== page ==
In the 1950s, Randolph Scott made a number of westerns at Warner Bros., ranging from the sublime (Andre De Toth's CARSON CITY) to the ridiculous (this one). COLT .45 (1950) has got a number of things wrong with it, including ludicrous plotting, but is at least fast-paced, well-cast and dotted with frequent bursts of violence and gunplay. The screenwriter seems to have bent over backwards to tie a standard lawman-vs.-stage robbers tale to the Colt .45 revolver which is apparently being introduced to the west at the time this film takes place. The plot has to do with an outlaw's theft of a pair of the title six-shooters and the robbery-and-killing spree that results. The owner of the guns, Steve Farrell (Randolph Scott), a salesman for the Colt company, takes off after the villain with a second pair of the six-guns. At various points during the action, Farrell is accused of complicity with Brett (Zachary Scott), the robber he's pursuing.

Zachary Scott makes a suitably snarling, mustachioed villain in a performance seemingly fueled by ample infusions of "fire water" consumed between set-ups. Ruth Roman makes a spunky and attractive heroine as the wife of a miner (Lloyd Bridges) who's in cahoots with Zachary. Alan Hale (Sr.) plays a corrupt sheriff also working with Zachary.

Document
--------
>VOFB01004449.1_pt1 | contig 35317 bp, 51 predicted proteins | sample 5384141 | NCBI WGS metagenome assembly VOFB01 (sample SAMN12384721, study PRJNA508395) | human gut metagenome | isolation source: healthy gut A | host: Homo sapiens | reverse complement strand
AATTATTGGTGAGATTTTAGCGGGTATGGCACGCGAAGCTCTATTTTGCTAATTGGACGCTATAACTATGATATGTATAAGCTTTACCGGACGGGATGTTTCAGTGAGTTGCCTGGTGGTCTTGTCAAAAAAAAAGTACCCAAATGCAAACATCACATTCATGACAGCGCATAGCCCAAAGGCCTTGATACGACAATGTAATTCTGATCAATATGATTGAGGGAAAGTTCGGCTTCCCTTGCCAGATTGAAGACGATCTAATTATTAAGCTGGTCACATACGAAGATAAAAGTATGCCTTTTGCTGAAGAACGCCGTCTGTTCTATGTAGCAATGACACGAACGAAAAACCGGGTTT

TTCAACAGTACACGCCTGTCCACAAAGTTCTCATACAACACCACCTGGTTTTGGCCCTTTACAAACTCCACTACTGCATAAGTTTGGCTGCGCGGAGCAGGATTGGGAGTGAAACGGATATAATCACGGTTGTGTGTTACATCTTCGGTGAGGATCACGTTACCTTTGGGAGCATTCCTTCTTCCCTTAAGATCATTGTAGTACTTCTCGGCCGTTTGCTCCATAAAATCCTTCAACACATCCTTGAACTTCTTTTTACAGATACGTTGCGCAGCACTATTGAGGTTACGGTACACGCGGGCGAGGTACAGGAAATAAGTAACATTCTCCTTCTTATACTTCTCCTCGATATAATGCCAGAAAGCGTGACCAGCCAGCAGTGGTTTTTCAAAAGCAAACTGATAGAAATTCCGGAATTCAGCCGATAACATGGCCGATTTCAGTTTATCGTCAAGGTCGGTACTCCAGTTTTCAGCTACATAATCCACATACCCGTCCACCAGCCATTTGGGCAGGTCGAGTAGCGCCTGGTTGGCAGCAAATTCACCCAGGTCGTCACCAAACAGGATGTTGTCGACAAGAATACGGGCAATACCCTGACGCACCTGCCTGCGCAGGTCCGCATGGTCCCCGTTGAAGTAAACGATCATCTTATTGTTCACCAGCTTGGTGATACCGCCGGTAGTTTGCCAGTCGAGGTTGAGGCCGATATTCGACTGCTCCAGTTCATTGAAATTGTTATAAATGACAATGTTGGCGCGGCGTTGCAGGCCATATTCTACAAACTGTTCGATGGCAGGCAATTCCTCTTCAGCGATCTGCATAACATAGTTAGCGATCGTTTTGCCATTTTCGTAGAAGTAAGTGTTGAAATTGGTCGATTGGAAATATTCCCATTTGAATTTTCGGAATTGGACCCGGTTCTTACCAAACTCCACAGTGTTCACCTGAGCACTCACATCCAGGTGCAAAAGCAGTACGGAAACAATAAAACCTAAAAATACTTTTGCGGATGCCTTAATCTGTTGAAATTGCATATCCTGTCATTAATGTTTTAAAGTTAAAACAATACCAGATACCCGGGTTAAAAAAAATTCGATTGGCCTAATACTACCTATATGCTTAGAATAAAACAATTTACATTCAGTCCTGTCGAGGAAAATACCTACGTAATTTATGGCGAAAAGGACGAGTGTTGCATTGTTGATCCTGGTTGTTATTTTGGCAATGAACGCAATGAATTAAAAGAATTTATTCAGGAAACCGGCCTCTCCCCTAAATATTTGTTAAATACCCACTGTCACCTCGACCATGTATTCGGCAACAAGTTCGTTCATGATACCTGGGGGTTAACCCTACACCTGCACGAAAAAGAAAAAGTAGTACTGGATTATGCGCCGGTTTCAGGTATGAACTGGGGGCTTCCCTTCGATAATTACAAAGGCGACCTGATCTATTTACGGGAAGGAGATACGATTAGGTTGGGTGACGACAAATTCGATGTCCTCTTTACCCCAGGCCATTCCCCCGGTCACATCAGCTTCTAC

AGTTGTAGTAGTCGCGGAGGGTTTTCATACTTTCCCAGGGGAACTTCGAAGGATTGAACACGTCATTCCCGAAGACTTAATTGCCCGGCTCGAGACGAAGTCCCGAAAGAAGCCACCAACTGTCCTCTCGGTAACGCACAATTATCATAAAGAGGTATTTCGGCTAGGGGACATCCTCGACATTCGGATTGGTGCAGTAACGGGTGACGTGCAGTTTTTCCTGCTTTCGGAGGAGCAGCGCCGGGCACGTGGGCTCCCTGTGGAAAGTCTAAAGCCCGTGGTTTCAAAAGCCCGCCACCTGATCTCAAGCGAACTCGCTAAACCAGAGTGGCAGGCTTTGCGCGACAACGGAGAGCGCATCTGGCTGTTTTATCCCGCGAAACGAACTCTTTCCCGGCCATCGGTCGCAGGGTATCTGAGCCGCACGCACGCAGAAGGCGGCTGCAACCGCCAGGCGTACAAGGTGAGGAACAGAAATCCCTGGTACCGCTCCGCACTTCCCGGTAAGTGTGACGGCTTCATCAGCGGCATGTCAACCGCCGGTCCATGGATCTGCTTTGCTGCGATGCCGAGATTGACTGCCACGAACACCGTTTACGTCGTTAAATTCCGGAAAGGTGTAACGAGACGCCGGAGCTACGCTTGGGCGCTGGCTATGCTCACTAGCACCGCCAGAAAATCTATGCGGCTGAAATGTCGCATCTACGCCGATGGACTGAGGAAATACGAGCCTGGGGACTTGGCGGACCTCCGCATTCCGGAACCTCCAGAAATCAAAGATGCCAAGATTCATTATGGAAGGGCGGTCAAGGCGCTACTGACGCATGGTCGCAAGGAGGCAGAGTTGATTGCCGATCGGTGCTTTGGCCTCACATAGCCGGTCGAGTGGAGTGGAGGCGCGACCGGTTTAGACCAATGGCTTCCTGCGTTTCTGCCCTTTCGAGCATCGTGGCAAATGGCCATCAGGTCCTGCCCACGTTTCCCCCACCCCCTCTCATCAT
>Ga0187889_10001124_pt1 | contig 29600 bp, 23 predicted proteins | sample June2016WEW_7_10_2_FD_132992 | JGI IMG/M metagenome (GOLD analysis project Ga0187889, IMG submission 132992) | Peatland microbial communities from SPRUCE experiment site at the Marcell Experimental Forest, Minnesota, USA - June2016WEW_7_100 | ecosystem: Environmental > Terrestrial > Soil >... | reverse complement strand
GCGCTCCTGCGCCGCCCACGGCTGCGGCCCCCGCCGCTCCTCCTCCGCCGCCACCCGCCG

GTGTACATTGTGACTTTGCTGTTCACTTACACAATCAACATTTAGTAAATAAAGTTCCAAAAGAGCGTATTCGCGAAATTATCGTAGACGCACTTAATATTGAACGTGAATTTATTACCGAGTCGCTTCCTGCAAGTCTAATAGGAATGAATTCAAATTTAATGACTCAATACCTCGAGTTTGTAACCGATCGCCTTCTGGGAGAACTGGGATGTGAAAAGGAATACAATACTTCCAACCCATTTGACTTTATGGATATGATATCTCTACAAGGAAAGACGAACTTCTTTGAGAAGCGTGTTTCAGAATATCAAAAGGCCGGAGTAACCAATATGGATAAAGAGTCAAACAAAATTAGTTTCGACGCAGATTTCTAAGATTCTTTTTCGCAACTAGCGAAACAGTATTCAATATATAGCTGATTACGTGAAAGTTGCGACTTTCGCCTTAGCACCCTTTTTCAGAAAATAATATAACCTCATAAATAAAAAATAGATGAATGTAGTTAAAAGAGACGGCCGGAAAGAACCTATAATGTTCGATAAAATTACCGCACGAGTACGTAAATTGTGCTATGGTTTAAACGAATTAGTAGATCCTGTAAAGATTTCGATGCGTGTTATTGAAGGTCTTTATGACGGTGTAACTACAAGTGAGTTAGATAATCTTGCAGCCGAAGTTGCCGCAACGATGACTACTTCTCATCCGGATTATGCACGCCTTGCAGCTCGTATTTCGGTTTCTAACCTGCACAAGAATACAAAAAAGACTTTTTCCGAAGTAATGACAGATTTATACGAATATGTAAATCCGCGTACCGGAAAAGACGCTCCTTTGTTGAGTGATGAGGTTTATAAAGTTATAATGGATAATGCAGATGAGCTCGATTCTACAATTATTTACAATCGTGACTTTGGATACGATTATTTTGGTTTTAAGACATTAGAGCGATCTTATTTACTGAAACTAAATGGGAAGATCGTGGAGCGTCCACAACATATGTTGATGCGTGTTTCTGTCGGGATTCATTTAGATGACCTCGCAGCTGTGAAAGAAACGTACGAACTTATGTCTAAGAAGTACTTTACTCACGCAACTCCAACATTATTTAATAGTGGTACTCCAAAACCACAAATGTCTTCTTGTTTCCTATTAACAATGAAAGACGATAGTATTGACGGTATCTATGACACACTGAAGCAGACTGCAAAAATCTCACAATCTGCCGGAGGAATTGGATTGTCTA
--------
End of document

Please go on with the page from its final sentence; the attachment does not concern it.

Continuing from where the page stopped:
The most interesting thing about this western is the inclusion of a tribe of Indians who pop up at convenient moments to help hero Farrell. Given the pervasiveness of corrupt whites in Bonanza Creek, the backlot town where the film takes place, the Indians prove to be Farrell's only dependable allies. The chief is played by respected Indian actor Chief Thundercloud, who adds virtually the only note of historical authenticity to the entire film. At one point, one of the Indian women supplies heroine Roman with a very fashionable white buckskin jacket that she sports for the rest of the film.

The film is set during the James K. Polk administration immediately after the Mexican War, placing the action sometime in the 1840s. Given that photography was a brand-new (and quite time-consuming) technology back then, it's anachronistically amusing to see posters featuring a black-and-white head shot of Randolph Scott distributed to peace officers in the film.

Shot in color, COLT .45 is a relatively low-budget affair with shooting restricted to the Warner Bros. backlot and nearby studio ranches.